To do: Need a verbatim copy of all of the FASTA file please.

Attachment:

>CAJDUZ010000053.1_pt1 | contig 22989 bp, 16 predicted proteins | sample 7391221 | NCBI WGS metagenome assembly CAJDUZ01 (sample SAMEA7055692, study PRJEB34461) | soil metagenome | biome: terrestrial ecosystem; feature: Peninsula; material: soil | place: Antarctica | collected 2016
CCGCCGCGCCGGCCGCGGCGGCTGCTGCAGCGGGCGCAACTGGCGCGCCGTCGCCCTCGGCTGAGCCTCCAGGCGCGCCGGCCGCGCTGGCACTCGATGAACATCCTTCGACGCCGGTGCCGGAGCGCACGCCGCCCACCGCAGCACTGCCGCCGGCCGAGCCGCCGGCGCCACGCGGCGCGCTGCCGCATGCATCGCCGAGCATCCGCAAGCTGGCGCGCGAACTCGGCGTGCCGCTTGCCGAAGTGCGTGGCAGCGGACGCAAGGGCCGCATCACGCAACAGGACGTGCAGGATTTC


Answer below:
>CAJDUZ010000053.1_pt1 | contig 22989 bp, 16 predicted proteins | sample 7391221 | NCBI WGS metagenome assembly CAJDUZ01 (sample SAMEA7055692, study PRJEB34461) | soil metagenome | biome: terrestrial ecosystem; feature: Peninsula; material: soil | place: Antarctica | collected 2016
CCGCCGCGCCGGCCGCGGCGGCTGCTGCAGCGGGCGCAACTGGCGCGCCGTCGCCCTCGGCTGAGCCTCCAGGCGCGCCGGCCGCGCTGGCACTCGATGAACATCCTTCGACGCCGGTGCCGGAGCGCACGCCGCCCACCGCAGCACTGCCGCCGGCCGAGCCGCCGGCGCCACGCGGCGCGCTGCCGCATGCATCGCCGAGCATCCGCAAGCTGGCGCGCGAACTCGGCGTGCCGCTTGCCGAAGTGCGTGGCAGCGGACGCAAGGGCCGCATCACGCAACAGGACGTGCAGGATTTC